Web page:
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Video: Rampsnake In Use  
User currently offlineBaghandling From Denmark, joined Jun 2007, 21 posts, RR: 0
Posted (6 years 10 months 1 week 2 days 12 hours ago) and read 9597 times:

The Rampsnake have been discussed here before, but this is the first videos on youtube.

To give a better understanding of the Rampsnake I have uploaded two videos:

http://www.youtube.com/watch?v=tdAsGtB6Xjk
http://www.youtube.com/watch?v=nijhC8PR_ug

SAS now has 80 Rampsnakes.

If you ever come to Copenhagen, I will be more than happy to give you a demo.

Best Regards

Martin

48 replies: All unread, showing first 25:
 
User currently offlineJRadier From Netherlands, joined Sep 2004, 4651 posts, RR: 50
Reply 1, posted (6 years 10 months 1 week 2 days 12 hours ago) and read 9528 times:

KLM has some as well, and ordered more!


For once you have tasted flight you will walk the earth with your eyes turned skywards, for there you have been and ther
User currently offlineVgnAtl747 From United States of America, joined Apr 2001, 1502 posts, RR: 2
Reply 2, posted (6 years 10 months 1 week 2 days 12 hours ago) and read 9482 times:

I bet they're not cheap...


Work Hard. Fly Right. Continental Airlines
User currently offlineTrekster From , joined Dec 1969, posts, RR:
Reply 3, posted (6 years 10 months 1 week 2 days 10 hours ago) and read 9349 times:

wow.

Have never heard of that type of loader before. Seems to make the work of a loader alot easier.

Quoting Baghandling (Thread starter):
I will be more than happy to give you a demo

May take you up on that someday


User currently offlineMDorBust From , joined Dec 1969, posts, RR:
Reply 4, posted (6 years 10 months 1 week 2 days 10 hours ago) and read 9337 times:

Wait, how did that SAS MD become a CO 757... then a CO 737... my head hurts.

[Edited 2007-06-20 23:56:06]

User currently offlineF9Animal From United States of America, joined Dec 2004, 4947 posts, RR: 28
Reply 5, posted (6 years 10 months 1 week 2 days 10 hours ago) and read 9318 times:

Are you kidding me? Where in the hell was this snake when I needed it? It looks great, but it makes you wonder how well it takes the abuse of the ramp? It looks like it would be a pain to repair.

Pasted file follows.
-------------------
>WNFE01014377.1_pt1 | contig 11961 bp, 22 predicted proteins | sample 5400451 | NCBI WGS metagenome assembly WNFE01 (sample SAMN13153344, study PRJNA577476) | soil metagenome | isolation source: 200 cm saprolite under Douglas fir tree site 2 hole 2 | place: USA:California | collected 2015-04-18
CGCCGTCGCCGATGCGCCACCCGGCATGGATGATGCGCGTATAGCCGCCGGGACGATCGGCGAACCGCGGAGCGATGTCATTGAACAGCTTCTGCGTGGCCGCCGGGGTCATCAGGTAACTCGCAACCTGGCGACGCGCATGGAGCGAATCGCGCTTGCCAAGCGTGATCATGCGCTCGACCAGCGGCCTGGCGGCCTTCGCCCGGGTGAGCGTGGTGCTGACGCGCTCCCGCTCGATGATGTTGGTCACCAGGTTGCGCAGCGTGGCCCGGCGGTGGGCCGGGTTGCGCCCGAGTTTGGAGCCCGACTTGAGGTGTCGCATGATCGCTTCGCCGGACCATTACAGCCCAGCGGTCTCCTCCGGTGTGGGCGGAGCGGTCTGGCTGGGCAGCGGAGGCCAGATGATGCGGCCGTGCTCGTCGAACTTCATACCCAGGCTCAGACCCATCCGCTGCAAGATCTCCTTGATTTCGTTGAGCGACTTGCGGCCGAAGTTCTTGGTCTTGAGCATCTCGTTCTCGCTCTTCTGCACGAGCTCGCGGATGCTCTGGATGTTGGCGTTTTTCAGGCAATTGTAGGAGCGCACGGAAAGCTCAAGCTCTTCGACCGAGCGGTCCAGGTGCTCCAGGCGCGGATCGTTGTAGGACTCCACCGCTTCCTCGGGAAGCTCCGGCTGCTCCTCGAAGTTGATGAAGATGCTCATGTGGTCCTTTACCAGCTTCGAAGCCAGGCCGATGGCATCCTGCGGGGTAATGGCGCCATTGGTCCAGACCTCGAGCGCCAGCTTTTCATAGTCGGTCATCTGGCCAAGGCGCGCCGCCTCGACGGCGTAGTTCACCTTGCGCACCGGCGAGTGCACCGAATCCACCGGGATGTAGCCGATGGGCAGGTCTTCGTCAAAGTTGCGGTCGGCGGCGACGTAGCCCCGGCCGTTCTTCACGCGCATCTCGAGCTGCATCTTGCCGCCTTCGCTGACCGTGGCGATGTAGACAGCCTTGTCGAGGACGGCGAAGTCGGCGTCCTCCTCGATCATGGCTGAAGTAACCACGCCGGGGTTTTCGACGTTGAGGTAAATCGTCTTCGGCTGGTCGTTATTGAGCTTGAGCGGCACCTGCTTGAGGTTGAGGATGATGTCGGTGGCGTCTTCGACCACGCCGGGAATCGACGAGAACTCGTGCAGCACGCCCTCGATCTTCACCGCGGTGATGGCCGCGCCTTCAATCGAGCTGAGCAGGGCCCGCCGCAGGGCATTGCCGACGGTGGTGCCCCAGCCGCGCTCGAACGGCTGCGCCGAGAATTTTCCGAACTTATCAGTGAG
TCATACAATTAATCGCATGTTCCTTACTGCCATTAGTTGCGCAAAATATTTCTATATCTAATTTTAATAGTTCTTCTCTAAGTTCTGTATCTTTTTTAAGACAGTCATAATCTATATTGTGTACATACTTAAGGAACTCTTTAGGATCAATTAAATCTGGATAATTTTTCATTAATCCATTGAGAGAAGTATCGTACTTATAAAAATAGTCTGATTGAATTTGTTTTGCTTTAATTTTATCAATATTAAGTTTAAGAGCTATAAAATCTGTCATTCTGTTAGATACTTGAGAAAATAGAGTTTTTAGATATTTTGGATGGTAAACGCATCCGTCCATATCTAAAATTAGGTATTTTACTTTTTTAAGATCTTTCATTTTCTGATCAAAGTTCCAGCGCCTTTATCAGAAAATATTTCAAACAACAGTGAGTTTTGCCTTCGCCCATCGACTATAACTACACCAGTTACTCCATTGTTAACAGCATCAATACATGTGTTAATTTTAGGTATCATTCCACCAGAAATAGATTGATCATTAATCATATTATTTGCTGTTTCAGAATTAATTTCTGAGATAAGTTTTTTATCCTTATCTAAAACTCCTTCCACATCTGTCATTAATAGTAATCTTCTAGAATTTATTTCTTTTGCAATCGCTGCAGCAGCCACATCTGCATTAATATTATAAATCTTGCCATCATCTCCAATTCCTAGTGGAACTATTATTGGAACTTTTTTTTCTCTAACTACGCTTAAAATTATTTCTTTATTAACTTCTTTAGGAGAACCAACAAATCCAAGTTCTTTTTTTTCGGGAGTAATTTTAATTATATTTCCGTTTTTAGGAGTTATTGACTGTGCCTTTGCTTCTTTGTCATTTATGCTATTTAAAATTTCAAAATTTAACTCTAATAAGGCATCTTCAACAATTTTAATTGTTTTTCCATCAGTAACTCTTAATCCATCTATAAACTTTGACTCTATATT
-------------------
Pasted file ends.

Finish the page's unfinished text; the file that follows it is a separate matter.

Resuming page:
I am sure I would have had alot fewer injuries with that. And days of backpain would have dramatically decreased with that.



I Am A Different Animal!!
User currently offline6YJJK From , joined Dec 1969, posts, RR:
Reply 6, posted (6 years 10 months 1 week 2 days 10 hours ago) and read 9314 times:

"Rear loader" my ass - from watching you bag-smashers at work, I envisage it remaining stowed and bags being unceremoniously PLONKed on top of the thing! Big grin

In the first video, the control panel at around 1:10 was surprising - it looks a little fiddly, like it'd be tricky to operate with gloves on, for example. Is that a problem? All the other controls looked much beefier, big chunky switches and buttons. (Forgive me, I'm a usability geek.)

Fascinating bit of kit, though!


User currently offlineBMIFlyer From UK - England, joined Feb 2004, 8810 posts, RR: 60
Reply 7, posted (6 years 10 months 1 week 2 days 10 hours ago) and read 9294 times:

Excellent  Smile




Lee



Sometimes You Can't Make It On Your Own
User currently offlineAirTranTUS From , joined Dec 1969, posts, RR:
Reply 8, posted (6 years 10 months 1 week 2 days 10 hours ago) and read 9247 times:

It looks like it will make many rampers much happier. My only concern is adjusting it for every bag. That seems like it will take more time and there are more parts to break. They can still lift the bags for a small distance like that.

User currently offlineN353SK From United States of America, joined Jun 2006, 794 posts, RR: 0
Reply 9, posted (6 years 10 months 1 week 2 days 9 hours ago) and read 9197 times:

This thing eliminates one ramper from the bag loading equation - the guy who would normally crouch at the top of the belt and toss the bags to the guy who actually stacks the bags. I wonder how many hours of saved $9/hr ramper labor would be a breakeven point for this thing. Besides that, I would assume that each one of those little belts (at the top at least) has its own electric motor, which I would assume would be very prone to failure considering the way rampers treat GSE, not to mention how long airlines keep the stuff in use.

User currently offlineBravoGolf From United States of America, joined Apr 2005, 538 posts, RR: 1
Reply 10, posted (6 years 10 months 1 week 2 days 9 hours ago) and read 9180 times:

Baghandling

Do you operate the unit as shown in the PR clip? It does seem that the rear loader is slow.


User currently offlineTheCol From Canada, joined Jan 2007, 2033 posts, RR: 6
Reply 11, posted (6 years 10 months 1 week 2 days 9 hours ago) and read 9122 times: